Quoit Club | Ellen Glasgow House
*This is a MEMBERS ONLY tour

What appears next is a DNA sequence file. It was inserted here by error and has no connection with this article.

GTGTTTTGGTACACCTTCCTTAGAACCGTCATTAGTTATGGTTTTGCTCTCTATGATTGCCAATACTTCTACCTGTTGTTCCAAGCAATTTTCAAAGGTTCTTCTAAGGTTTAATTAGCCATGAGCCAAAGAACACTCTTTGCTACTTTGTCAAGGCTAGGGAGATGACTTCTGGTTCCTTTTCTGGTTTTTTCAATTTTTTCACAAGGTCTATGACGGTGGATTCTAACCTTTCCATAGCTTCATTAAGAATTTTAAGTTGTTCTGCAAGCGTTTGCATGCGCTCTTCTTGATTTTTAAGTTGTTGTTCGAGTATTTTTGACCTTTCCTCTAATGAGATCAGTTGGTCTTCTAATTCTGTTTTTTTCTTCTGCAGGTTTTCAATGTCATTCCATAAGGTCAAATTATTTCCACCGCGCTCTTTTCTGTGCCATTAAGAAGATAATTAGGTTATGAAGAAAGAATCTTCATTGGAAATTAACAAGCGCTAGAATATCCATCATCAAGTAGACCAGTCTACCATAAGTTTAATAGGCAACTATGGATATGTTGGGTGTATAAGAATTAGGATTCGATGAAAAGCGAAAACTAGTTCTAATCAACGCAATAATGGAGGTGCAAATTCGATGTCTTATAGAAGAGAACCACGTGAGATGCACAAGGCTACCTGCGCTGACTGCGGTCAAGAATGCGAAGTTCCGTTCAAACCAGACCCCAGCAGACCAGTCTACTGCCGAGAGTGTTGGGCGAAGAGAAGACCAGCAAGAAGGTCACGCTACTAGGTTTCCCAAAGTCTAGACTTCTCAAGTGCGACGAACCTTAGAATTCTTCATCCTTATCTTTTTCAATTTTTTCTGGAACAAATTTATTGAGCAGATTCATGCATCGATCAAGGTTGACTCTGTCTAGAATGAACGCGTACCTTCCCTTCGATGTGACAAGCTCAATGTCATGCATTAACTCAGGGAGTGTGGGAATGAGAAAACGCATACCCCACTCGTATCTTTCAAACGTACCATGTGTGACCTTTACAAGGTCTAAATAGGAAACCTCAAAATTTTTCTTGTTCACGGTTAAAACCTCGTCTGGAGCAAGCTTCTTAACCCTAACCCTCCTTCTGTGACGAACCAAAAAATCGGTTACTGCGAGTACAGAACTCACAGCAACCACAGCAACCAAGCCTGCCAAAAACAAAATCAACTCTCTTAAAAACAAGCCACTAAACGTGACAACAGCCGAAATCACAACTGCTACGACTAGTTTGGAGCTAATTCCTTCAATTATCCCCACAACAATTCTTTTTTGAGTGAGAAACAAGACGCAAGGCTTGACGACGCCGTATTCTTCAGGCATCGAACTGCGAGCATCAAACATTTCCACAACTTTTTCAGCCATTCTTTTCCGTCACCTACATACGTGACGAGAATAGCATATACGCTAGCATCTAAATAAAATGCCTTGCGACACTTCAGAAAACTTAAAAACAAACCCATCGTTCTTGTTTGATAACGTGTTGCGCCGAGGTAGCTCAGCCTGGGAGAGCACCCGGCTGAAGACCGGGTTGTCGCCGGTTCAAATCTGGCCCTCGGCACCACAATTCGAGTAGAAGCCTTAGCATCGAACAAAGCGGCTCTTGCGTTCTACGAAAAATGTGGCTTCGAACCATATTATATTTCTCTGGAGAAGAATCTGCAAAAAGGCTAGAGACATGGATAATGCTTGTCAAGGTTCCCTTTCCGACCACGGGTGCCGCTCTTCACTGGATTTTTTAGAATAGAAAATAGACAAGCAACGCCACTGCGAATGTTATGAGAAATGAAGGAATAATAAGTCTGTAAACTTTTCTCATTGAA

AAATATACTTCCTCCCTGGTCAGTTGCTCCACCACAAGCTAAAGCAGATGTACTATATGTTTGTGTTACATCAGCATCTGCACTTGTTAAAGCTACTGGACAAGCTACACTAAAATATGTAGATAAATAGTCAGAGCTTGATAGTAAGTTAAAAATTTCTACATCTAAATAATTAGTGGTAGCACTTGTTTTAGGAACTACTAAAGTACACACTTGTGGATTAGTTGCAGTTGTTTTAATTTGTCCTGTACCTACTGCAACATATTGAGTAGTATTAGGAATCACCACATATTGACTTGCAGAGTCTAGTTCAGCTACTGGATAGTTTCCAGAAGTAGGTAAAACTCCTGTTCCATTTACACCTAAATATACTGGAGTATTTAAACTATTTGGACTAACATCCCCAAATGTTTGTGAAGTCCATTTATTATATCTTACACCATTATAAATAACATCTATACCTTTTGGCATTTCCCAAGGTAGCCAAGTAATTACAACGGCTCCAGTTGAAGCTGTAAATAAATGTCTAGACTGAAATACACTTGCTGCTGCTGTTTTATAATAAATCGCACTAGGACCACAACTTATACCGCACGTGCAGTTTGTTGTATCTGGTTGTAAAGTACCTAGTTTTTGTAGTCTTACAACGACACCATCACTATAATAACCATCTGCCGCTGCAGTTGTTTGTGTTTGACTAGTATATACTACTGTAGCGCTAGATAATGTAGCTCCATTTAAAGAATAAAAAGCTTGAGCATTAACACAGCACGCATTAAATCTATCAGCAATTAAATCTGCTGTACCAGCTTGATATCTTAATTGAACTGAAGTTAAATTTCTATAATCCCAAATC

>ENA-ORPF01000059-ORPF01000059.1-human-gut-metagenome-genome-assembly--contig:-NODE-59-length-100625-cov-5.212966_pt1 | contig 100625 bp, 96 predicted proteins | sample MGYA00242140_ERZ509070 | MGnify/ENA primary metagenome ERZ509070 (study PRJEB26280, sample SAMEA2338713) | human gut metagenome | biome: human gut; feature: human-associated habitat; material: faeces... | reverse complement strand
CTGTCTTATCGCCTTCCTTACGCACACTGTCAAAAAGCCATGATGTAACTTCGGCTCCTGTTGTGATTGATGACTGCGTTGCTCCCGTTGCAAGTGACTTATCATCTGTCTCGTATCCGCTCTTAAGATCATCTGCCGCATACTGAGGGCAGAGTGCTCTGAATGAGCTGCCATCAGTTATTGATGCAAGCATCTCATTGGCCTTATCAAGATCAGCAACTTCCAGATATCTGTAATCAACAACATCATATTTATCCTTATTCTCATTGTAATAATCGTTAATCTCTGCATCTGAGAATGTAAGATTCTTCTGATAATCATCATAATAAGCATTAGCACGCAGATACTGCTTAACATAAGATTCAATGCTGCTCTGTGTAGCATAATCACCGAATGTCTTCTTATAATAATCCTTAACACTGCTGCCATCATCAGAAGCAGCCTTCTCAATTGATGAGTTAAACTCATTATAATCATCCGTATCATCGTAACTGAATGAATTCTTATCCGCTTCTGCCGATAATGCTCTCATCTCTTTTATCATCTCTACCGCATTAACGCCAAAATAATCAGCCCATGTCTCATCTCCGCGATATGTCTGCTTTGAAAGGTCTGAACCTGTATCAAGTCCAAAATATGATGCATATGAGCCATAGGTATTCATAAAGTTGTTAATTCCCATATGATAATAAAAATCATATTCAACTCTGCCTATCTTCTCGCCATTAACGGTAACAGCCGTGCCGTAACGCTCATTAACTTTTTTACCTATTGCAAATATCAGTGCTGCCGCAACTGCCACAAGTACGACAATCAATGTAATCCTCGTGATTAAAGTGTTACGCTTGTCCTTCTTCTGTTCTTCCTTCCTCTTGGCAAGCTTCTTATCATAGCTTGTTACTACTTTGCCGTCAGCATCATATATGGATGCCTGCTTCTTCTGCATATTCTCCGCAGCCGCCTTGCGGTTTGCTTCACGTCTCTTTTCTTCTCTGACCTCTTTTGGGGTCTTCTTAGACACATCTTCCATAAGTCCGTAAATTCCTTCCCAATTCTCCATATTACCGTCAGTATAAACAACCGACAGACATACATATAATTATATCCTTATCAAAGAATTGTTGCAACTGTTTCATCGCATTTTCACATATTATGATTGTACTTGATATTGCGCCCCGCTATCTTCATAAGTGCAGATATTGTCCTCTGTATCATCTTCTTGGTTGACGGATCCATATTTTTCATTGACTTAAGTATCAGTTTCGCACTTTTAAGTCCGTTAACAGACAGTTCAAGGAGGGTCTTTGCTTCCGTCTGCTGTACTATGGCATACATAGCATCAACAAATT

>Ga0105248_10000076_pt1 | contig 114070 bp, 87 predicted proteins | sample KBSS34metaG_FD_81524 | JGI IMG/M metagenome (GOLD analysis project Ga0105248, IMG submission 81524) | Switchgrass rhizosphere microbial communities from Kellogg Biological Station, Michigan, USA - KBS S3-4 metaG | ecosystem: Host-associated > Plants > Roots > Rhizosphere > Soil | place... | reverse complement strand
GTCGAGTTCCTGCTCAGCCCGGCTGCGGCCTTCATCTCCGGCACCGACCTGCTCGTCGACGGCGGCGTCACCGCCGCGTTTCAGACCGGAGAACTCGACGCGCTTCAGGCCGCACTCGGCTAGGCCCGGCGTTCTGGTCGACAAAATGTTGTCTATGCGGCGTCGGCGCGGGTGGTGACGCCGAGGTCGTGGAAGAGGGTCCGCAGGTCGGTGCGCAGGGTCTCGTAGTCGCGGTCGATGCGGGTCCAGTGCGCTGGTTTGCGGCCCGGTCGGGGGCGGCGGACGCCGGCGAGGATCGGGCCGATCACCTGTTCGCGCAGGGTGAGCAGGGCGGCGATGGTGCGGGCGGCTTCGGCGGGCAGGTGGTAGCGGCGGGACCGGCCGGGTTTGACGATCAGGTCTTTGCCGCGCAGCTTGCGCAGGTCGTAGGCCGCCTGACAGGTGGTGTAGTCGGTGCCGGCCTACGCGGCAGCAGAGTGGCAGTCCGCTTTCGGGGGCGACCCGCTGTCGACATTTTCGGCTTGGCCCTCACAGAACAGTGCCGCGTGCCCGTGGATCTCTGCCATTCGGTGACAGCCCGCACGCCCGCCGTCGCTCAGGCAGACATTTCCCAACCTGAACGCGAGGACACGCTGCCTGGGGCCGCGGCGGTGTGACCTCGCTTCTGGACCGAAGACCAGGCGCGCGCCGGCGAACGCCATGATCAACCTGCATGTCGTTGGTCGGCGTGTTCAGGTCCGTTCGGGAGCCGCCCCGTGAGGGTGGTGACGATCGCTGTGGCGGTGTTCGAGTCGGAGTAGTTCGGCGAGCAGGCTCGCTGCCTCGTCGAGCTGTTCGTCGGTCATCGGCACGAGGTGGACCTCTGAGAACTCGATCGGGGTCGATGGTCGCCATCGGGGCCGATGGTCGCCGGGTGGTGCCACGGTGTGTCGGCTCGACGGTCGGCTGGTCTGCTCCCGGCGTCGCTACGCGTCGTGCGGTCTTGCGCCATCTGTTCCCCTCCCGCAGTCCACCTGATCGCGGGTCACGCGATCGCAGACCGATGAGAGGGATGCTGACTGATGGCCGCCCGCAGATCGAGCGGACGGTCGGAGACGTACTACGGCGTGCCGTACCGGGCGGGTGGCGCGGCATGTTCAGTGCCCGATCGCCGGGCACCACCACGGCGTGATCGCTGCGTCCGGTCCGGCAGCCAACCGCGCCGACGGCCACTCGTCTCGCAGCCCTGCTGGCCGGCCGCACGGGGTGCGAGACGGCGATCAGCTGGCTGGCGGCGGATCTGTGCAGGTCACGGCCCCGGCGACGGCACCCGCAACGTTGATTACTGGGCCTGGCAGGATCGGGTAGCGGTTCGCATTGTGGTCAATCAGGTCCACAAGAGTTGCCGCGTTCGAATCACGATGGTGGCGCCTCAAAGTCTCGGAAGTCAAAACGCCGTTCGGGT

Originally built for Richmond tobacco merchant David Branch in 1841, the Ellen Glasgow House takes its name from the author Ellen Glasgow, whose family bought the house in 1887. Glasgow, who lived in the house until her death in 1945, was a well-known Southern novelist and one of few Richmond women to achieve prominence in literature. In 1938, she was the sixth woman inducted into the American Academy of Arts and Letters, and in 1942, she received the Pulitzer Prize. The house, whose style is a transition between Federal and Greek Revival, has a simple Doric front portico. A hip roof, four chimneys, and granite steps leading to the front portico are other features of the exterior. As was typical in Richmond, a multi-story rear porch (some of which has been enclosed) overlooks a garden. The two-story house is brick covered in stucco scored to look like cut stone, a somewhat common treatment for more refined brick buildings of this era. The elegant Greek Revival interior is marked by elaborate decorative ceiling elements and black marble fireplace trim. A carriage house is at the rear of the property. In 1945 following Ms. Glasgow’s death, her brother Archer donated the house to the Virginia Historical Society. In 1947, The Association for the Preservation of Virginia Antiquities (now called Preservation Virginia) purchased it. The house is now a private residence and law office owned and operated by a former Historic Richmond Foundation Board President.
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